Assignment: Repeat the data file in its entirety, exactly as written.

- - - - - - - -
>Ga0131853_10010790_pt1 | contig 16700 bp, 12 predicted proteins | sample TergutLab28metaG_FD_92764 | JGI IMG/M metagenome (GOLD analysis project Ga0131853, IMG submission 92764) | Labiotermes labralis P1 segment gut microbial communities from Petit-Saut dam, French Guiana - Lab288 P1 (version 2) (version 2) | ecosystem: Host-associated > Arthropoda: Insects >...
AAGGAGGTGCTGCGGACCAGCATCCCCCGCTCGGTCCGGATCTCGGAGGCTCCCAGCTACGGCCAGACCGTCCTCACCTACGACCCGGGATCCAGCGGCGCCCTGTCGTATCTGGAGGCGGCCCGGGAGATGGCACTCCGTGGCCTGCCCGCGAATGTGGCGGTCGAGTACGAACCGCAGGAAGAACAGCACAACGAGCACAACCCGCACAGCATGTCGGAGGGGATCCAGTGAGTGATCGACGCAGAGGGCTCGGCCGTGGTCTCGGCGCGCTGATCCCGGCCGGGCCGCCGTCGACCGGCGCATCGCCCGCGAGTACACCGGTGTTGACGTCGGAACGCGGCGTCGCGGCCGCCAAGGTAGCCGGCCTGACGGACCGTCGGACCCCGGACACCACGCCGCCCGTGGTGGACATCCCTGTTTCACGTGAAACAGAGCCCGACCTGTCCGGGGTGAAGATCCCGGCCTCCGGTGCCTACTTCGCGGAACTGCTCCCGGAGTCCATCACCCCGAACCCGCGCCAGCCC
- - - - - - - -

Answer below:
>Ga0131853_10010790_pt1 | contig 16700 bp, 12 predicted proteins | sample TergutLab28metaG_FD_92764 | JGI IMG/M metagenome (GOLD analysis project Ga0131853, IMG submission 92764) | Labiotermes labralis P1 segment gut microbial communities from Petit-Saut dam, French Guiana - Lab288 P1 (version 2) (version 2) | ecosystem: Host-associated > Arthropoda: Insects >...
AAGGAGGTGCTGCGGACCAGCATCCCCCGCTCGGTCCGGATCTCGGAGGCTCCCAGCTACGGCCAGACCGTCCTCACCTACGACCCGGGATCCAGCGGCGCCCTGTCGTATCTGGAGGCGGCCCGGGAGATGGCACTCCGTGGCCTGCCCGCGAATGTGGCGGTCGAGTACGAACCGCAGGAAGAACAGCACAACGAGCACAACCCGCACAGCATGTCGGAGGGGATCCAGTGAGTGATCGACGCAGAGGGCTCGGCCGTGGTCTCGGCGCGCTGATCCCGGCCGGGCCGCCGTCGACCGGCGCATCGCCCGCGAGTACACCGGTGTTGACGTCGGAACGCGGCGTCGCGGCCGCCAAGGTAGCCGGCCTGACGGACCGTCGGACCCCGGACACCACGCCGCCCGTGGTGGACATCCCTGTTTCACGTGAAACAGAGCCCGACCTGTCCGGGGTGAAGATCCCGGCCTCCGGTGCCTACTTCGCGGAACTGCTCCCGGAGTCCATCACCCCGAACCCGCGCCAGCCC